Move It & Lose It with Prof Trim
Less sleep, more fat
This month’s story sounds a bit like a contradiction of the ‘move it and lose it’ terms. But lack of sleep causes more problems than just feeling tired the next day. Although the connection has been suspected for some time, several studies have now shown a connection between lack of sleep and increases in body weight. This has been shown to occur early in life, with children as young as five or six having a greater risk of becoming overweight later in life if they sleep less than seven hours a night on a regular basis.
One reason for this might be obvious: The longer you are awake, the more time you have to eat. And given that this time is not likely to be spent being active, the extra energy intake will quickly develop into extra body weight.
More detailed research however has also shown that certain hunger hormones, particularly one called leptin, are increased with extra waking hours. It’s proposed that this goes back to evolution when longer periods of wakefulness were associated with getting more food in lean times. Irrespective of the cause it seems sleep is important – and we’re getting less and less of it with our busy modern lifestyles.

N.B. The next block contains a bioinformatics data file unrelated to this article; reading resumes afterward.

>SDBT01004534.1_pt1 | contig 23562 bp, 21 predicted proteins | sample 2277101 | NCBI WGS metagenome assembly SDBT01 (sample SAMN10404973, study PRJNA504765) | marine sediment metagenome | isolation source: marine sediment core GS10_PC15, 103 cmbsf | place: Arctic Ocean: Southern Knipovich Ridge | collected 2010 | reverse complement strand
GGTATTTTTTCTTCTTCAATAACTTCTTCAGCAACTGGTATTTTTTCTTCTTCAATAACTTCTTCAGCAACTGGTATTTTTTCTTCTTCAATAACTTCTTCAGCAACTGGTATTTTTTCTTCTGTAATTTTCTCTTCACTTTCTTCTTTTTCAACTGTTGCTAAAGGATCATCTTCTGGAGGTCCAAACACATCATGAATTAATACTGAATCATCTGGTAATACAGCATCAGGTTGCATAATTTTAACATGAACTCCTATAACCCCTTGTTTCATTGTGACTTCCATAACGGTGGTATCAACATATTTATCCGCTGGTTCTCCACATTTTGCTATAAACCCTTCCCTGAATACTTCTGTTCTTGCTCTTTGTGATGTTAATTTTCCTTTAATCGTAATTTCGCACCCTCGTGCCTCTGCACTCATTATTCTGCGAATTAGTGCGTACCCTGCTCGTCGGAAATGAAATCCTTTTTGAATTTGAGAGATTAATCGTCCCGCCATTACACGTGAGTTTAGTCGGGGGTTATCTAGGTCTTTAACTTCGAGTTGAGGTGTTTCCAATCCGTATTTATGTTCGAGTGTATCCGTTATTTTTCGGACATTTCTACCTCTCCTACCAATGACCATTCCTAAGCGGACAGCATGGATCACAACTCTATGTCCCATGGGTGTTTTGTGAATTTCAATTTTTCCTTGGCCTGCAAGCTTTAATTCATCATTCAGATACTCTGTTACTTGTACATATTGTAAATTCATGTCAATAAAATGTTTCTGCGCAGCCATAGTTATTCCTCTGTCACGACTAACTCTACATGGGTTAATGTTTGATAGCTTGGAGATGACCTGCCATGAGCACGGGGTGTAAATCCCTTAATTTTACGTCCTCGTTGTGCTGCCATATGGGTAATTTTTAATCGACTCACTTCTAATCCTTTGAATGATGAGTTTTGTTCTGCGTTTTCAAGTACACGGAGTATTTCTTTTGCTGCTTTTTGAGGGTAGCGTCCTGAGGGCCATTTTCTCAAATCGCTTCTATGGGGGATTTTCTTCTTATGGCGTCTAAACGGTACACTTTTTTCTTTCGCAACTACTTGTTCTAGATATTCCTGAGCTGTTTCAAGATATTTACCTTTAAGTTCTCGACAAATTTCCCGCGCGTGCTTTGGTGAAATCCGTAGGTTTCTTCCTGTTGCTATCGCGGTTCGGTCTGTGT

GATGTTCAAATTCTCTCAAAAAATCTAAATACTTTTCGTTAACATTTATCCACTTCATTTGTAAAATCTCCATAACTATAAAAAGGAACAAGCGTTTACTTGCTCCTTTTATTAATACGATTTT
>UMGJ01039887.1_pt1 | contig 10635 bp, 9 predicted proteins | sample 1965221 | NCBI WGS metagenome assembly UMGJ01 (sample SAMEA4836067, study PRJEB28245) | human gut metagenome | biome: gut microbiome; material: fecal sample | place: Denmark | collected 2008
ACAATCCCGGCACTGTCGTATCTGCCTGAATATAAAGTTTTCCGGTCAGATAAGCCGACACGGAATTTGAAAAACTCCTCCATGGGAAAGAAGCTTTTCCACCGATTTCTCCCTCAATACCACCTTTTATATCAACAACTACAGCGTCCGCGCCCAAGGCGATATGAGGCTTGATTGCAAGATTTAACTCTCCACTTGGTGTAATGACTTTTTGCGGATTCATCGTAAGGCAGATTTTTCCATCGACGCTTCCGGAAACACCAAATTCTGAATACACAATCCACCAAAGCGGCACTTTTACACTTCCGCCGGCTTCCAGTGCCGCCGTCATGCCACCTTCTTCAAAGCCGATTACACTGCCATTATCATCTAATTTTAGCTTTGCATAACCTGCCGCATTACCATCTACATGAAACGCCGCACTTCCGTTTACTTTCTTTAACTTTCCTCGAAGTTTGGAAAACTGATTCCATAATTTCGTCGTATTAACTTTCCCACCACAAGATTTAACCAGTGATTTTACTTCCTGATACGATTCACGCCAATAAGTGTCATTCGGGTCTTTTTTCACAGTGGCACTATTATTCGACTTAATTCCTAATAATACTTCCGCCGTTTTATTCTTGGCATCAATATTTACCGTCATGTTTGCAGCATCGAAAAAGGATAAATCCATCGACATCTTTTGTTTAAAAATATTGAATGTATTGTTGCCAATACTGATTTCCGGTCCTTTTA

Many of us have trouble sleeping from time to time, especially when we are stressed or have worries. Insomnia is a symptom not a disease. Reducing anxiety and sticking to a day–night routine can improve sleep quality. Suggestions include:
- Get your bedroom right, it should be cool, dark and quiet. And limit activities to sleeping and sex. No television or dealing with the day’s emails on your laptop.
- Take time to unwind before bed – whatever it takes: a warm bath, soft music, meditating, a good book. No late night news or sitcoms.
- Cut down on drinking. Yes a nightcap can be relaxing. It may even help you nod off. But it will more likely produce fragmented, fitful sleep than sweet dreams and sound sleep.
- Avoid tea, coffee and other caffeinated drinks after four in the afternoon. That includes drinks with guarana.
- No big meals late at night. Give your full stomach the good two hours it needs to digest food before you dream of turning in.
If your insomnia has persisted for years, see your doctor or contact a sleep disorder clinic.
Dr Garry Egger aka Prof Trim
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